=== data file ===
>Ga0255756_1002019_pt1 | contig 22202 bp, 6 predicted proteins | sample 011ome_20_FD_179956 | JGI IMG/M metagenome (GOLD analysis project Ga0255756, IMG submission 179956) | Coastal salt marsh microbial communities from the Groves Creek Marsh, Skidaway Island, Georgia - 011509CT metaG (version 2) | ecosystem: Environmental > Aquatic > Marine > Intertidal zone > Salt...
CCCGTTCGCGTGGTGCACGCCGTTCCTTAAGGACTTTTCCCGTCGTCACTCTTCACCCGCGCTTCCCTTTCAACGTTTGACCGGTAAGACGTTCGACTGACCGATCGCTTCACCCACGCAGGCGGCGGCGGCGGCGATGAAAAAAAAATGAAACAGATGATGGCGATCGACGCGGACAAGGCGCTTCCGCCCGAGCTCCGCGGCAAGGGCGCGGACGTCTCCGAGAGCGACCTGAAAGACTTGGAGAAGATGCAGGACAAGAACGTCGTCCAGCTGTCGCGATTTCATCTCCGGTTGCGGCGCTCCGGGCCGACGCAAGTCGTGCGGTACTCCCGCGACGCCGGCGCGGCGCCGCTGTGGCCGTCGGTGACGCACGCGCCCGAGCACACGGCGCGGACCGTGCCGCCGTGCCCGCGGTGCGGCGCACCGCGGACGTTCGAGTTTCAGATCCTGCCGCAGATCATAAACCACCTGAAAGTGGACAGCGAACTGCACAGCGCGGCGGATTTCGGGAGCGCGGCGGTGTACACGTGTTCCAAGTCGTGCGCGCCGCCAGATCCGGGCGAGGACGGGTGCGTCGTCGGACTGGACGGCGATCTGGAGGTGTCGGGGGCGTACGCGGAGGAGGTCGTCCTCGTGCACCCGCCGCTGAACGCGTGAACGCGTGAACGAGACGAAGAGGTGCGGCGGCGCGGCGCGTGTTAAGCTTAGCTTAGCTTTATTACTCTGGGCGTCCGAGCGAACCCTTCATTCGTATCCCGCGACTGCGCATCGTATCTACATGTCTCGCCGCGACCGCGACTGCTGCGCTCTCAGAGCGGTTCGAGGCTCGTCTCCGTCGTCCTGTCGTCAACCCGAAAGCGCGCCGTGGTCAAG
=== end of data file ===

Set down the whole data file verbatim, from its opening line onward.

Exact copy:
>Ga0255756_1002019_pt1 | contig 22202 bp, 6 predicted proteins | sample 011ome_20_FD_179956 | JGI IMG/M metagenome (GOLD analysis project Ga0255756, IMG submission 179956) | Coastal salt marsh microbial communities from the Groves Creek Marsh, Skidaway Island, Georgia - 011509CT metaG (version 2) | ecosystem: Environmental > Aquatic > Marine > Intertidal zone > Salt...
CCCGTTCGCGTGGTGCACGCCGTTCCTTAAGGACTTTTCCCGTCGTCACTCTTCACCCGCGCTTCCCTTTCAACGTTTGACCGGTAAGACGTTCGACTGACCGATCGCTTCACCCACGCAGGCGGCGGCGGCGGCGATGAAAAAAAAATGAAACAGATGATGGCGATCGACGCGGACAAGGCGCTTCCGCCCGAGCTCCGCGGCAAGGGCGCGGACGTCTCCGAGAGCGACCTGAAAGACTTGGAGAAGATGCAGGACAAGAACGTCGTCCAGCTGTCGCGATTTCATCTCCGGTTGCGGCGCTCCGGGCCGACGCAAGTCGTGCGGTACTCCCGCGACGCCGGCGCGGCGCCGCTGTGGCCGTCGGTGACGCACGCGCCCGAGCACACGGCGCGGACCGTGCCGCCGTGCCCGCGGTGCGGCGCACCGCGGACGTTCGAGTTTCAGATCCTGCCGCAGATCATAAACCACCTGAAAGTGGACAGCGAACTGCACAGCGCGGCGGATTTCGGGAGCGCGGCGGTGTACACGTGTTCCAAGTCGTGCGCGCCGCCAGATCCGGGCGAGGACGGGTGCGTCGTCGGACTGGACGGCGATCTGGAGGTGTCGGGGGCGTACGCGGAGGAGGTCGTCCTCGTGCACCCGCCGCTGAACGCGTGAACGCGTGAACGAGACGAAGAGGTGCGGCGGCGCGGCGCGTGTTAAGCTTAGCTTAGCTTTATTACTCTGGGCGTCCGAGCGAACCCTTCATTCGTATCCCGCGACTGCGCATCGTATCTACATGTCTCGCCGCGACCGCGACTGCTGCGCTCTCAGAGCGGTTCGAGGCTCGTCTCCGTCGTCCTGTCGTCAACCCGAAAGCGCGCCGTGGTCAAG